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  Curled Up With a Good Book
An interview with Steve Berry, author of *The Jefferson Key*

Steve Berry is an internationally known bestselling author of thrillers that leave his readers on the edge of their seats. He combines history into his novels, grounding them in reality to make his stories very believable; his style has earned him legions of fans. His latest novel featuring Cotton Malone, the hero of many of Berry's books, is The Jefferson Key. In it, Berry takes the reader from the early years of America's history to the present day, and Cotton Malone and his love interest, Cassiopeia Vitt, investigate how the deaths of America's four assassinated presidents are all directly related, linked to an obscure clause in the Constitution.

Interviewer Douglas R. Cobb: Before I get into asking you questions about The Jefferson Key, I'd like to ask you a few questions about one of your other major interests: history. Besides being an international bestselling writer, you are a philanthropist. Can you tell us how you came up with the idea for your new philanthropic foundation History Matters?

Steve Berry: Elizabeth and I kept noticing the serious lack of funds available for historic preservation, so we decided to do something constructive to help. History Matters helps communities raise funds for historic preservation in an innovative way. We do it through a writer's workshop, which the participants buy their way into with a contribution. It's an intense 5 hour experience on the craft of writing. So far, we've hosted 9 History Matters events and raised nearly $65,000, teaching over 600 students. Folks interested can find out more at

You creatively combine your love of history with your passion for writing in this foundation. Would you advise other successful artists to combine their passions to create their own unique way of giving back?

I say all the time that writing what you know is bad advice. Instead, write what you love. If what you know and what you love are the same thing, great. For me, that wasn't the case. I was a lawyer by trade, but I loved history, secrets, conspiracies, international settings, action, adventure. So that's what I wrote.

What types of projects does History Matters raise funds for, and what has the foundation been able to achieve?

We've helped out buildings, documents, artifacts, libraries, you name it. History can be found in a variety of places and in many sources. We like to help them all.

You take us back to the times of George Washington, our first president, and Andrew Jackson in The Jefferson Key. How does Washington figure into your story, and why does Jackson's prosecution of two pirates lead to an attempt on his life by a group called the Commonwealth?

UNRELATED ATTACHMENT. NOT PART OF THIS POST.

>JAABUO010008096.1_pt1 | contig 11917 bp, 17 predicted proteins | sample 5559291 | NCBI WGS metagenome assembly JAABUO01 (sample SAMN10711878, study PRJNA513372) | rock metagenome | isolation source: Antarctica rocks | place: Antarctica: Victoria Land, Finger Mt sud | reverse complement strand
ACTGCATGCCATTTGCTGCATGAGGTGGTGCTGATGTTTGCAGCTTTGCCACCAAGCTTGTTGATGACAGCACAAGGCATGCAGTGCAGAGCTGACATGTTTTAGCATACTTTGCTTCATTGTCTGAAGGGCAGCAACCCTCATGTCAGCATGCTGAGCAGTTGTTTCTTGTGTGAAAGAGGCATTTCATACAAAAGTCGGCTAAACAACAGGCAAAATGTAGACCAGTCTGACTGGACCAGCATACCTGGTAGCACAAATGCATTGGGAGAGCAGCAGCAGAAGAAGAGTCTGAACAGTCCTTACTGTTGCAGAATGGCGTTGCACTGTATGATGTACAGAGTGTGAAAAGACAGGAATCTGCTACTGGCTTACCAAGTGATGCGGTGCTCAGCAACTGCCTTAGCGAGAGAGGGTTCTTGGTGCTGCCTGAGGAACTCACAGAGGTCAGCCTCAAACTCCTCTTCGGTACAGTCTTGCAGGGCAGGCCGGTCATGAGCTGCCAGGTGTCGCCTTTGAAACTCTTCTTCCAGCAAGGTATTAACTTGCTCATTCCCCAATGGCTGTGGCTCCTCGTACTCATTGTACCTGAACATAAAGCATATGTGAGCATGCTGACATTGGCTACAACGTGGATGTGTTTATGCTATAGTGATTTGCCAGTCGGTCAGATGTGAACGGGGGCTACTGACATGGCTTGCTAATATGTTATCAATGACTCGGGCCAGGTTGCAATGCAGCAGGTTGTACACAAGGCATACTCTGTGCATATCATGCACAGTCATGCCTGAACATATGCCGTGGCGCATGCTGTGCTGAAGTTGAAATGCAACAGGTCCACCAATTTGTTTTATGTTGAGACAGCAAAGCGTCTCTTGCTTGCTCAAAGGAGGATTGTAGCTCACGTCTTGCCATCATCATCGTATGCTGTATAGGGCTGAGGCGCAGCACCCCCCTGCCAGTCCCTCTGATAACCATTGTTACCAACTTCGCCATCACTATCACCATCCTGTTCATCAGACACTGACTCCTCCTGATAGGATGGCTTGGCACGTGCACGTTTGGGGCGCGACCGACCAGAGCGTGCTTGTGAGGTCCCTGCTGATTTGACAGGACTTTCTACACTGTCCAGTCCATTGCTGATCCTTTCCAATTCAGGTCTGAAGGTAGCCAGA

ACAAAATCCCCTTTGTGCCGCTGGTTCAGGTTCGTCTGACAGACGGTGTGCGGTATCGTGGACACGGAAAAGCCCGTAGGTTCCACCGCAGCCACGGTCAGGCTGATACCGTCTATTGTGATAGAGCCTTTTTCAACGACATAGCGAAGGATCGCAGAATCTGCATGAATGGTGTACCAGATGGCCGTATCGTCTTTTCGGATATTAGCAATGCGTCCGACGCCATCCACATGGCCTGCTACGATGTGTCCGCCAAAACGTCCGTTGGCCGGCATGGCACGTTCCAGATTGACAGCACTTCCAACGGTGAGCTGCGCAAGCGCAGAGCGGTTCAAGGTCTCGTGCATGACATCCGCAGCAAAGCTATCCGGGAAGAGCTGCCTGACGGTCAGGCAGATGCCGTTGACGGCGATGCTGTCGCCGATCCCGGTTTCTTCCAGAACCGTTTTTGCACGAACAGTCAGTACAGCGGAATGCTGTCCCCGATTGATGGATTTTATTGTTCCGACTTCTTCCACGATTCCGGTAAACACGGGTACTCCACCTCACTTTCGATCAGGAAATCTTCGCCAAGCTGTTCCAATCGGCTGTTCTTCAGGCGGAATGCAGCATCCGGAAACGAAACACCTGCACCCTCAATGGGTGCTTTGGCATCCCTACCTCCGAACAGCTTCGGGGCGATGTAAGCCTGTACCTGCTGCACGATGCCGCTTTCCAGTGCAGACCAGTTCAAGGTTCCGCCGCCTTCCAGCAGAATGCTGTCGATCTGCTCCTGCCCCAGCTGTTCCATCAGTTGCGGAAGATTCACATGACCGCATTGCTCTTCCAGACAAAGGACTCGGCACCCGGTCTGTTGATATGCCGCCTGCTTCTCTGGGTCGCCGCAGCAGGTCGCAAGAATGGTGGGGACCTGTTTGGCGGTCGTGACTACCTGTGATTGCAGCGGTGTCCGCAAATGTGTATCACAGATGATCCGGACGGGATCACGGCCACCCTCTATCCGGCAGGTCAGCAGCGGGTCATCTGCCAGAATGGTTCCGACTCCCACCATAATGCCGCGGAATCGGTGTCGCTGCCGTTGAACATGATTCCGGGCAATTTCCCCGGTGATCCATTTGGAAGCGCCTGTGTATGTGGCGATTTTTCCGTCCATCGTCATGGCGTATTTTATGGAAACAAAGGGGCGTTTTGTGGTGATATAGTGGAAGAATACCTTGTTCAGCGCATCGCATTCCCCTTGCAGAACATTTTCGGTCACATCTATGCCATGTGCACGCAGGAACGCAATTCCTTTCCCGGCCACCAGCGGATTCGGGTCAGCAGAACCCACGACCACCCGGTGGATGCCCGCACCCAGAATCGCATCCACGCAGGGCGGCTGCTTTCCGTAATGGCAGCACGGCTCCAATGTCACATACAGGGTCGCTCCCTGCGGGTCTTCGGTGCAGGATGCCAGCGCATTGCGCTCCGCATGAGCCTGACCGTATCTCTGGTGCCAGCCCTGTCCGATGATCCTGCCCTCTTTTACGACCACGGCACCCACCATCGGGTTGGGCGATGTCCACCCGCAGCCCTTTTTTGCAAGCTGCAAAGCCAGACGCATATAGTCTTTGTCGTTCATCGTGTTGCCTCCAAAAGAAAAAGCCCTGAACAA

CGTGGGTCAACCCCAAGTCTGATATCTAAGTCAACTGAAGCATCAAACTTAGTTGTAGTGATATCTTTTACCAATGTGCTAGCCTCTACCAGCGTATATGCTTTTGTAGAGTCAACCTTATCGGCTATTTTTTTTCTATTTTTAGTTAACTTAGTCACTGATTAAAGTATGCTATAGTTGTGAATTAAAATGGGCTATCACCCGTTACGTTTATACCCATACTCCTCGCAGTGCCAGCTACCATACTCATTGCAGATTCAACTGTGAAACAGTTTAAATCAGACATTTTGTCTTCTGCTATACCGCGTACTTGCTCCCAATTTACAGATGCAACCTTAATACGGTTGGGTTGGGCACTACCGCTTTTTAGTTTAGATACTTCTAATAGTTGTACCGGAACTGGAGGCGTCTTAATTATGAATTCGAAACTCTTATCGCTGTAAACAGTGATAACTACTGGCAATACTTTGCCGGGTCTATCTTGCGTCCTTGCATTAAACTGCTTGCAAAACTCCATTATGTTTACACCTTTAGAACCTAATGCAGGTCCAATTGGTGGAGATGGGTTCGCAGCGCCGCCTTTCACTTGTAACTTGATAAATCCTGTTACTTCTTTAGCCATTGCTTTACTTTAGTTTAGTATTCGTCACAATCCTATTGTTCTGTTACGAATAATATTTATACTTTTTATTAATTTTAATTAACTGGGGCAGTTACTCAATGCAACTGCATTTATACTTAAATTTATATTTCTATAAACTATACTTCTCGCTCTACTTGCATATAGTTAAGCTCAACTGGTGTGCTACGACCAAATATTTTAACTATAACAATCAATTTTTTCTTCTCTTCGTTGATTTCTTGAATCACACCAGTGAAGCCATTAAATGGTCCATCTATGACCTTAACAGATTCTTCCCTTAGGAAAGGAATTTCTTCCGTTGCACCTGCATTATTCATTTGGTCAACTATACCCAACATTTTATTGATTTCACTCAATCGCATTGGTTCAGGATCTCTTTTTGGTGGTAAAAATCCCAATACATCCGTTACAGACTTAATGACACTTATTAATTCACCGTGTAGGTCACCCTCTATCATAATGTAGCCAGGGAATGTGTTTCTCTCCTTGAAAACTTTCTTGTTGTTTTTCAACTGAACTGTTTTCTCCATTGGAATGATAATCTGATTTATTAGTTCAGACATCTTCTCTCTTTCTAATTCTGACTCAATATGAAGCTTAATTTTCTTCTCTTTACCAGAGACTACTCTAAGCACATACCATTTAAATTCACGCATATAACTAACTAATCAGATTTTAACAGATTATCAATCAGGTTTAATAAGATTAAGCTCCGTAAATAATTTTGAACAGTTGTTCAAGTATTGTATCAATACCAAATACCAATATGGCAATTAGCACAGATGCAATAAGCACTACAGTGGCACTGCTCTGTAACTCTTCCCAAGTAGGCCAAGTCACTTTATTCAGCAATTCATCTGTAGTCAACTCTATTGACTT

Washington was aware what the privateers did for the Revolution and publicly acknowledged their contribution. In my story, he grants letters of marque to my pirates, per the the Constitution, Article 1, Section 8. It's those letter of marque that provide the spine of the story. I came across the refusal of Andrew Jackson to pardon a couple of convicted pirates in the research. Once I read about that it had to be included. Way too much of a coincidence to ignore.

Why can't Cotton Malone get in touch with his boss, Stephanie Nelle, head of the Magellan Billet, at the start of The Jefferson Key?

She's in deep trouble. Cotton just doesn't know it, but he soon will.

Quentin Hale is one of four captains of the Commonwealth. What does one of his accountants do that causes Quentin to have him placed into a gibbet and drowned at sea?

He violates the Articles that all pirates signed between themselves, my fictional ones included. These governed their daily lives and were adhered to religiously. Contrary to Hollywood's stereotype, pirates worked out of order, not chaos.

Clifford Knox is the quartermaster of the Commonwealth. What are the duties of the quartermaster, and how is he involved in the assassination plot against President Danny Daniels?

The quartermaster was the man who administered the pirate ship on an everyday basis. He was like sergeants in the army and chiefs in the navy. He was the second most powerful person on the ship, elected by the crew.

Why and how is Cotton Malone lured away from Hojbro Plads in Copenhagen, where his bookstore is, to come to New York City? What does he do to foil the assassination?

Loyalty to his former boss drives him to New York. That concept means something to Cotton. And yes, he foils the assassination attempt, and so starts a world of trouble.

Why did you choose to focus on privateers and their role in the history of the United States in The Jefferson Key? Did the Commonwealth really exist, or did you create them for your novel?

Privateers and pirates are both fascinating. Who doesn't like pirates? Commonwealths actually existed when ships joined together for a common purpose. They would draw joint Articles that governed how the mission would proceed and how the spoils would be divided. Using them in The Jefferson Key was a way for the reader to come to know how pirates and privateers really existed.